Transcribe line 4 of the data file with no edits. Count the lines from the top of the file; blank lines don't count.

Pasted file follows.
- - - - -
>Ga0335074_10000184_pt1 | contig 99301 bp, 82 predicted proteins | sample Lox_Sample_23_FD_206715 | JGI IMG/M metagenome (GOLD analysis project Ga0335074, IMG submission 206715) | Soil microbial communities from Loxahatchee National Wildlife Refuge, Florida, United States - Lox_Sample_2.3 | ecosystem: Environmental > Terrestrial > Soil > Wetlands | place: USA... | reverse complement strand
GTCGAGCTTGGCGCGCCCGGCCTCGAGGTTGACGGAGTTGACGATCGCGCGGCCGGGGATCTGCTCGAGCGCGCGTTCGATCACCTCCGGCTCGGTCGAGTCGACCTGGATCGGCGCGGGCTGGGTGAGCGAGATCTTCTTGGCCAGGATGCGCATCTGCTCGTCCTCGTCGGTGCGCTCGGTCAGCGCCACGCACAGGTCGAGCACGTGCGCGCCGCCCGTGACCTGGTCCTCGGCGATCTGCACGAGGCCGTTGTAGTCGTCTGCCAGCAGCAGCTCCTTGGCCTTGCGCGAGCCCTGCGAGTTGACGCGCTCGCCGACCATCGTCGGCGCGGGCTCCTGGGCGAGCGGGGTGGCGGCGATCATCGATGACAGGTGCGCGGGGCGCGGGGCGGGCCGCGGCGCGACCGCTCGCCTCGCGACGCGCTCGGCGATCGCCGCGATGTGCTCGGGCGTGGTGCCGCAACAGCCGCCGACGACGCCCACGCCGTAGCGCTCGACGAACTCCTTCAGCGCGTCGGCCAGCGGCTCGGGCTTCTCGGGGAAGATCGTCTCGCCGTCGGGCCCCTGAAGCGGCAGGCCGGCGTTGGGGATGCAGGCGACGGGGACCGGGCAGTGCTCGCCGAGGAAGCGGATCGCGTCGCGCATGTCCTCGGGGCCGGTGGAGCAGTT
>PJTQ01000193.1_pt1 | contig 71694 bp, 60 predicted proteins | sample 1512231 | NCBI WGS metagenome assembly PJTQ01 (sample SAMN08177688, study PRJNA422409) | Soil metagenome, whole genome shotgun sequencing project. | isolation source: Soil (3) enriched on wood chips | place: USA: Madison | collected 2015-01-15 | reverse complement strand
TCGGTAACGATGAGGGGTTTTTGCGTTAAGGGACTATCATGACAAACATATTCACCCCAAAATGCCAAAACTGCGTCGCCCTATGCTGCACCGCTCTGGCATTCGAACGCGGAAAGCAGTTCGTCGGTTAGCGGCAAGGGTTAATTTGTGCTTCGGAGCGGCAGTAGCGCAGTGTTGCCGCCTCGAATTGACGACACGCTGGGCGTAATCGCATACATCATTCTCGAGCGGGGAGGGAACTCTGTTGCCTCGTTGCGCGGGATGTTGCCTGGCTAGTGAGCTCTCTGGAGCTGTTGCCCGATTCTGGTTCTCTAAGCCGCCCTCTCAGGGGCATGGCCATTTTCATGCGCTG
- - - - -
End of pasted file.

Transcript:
TCGGTAACGATGAGGGGTTTTTGCGTTAAGGGACTATCATGACAAACATATTCACCCCAAAATGCCAAAACTGCGTCGCCCTATGCTGCACCGCTCTGGCATTCGAACGCGGAAAGCAGTTCGTCGGTTAGCGGCAAGGGTTAATTTGTGCTTCGGAGCGGCAGTAGCGCAGTGTTGCCGCCTCGAATTGACGACACGCTGGGCGTAATCGCATACATCATTCTCGAGCGGGGAGGGAACTCTGTTGCCTCGTTGCGCGGGATGTTGCCTGGCTAGTGAGCTCTCTGGAGCTGTTGCCCGATTCTGGTTCTCTAAGCCGCCCTCTCAGGGGCATGGCCATTTTCATGCGCTG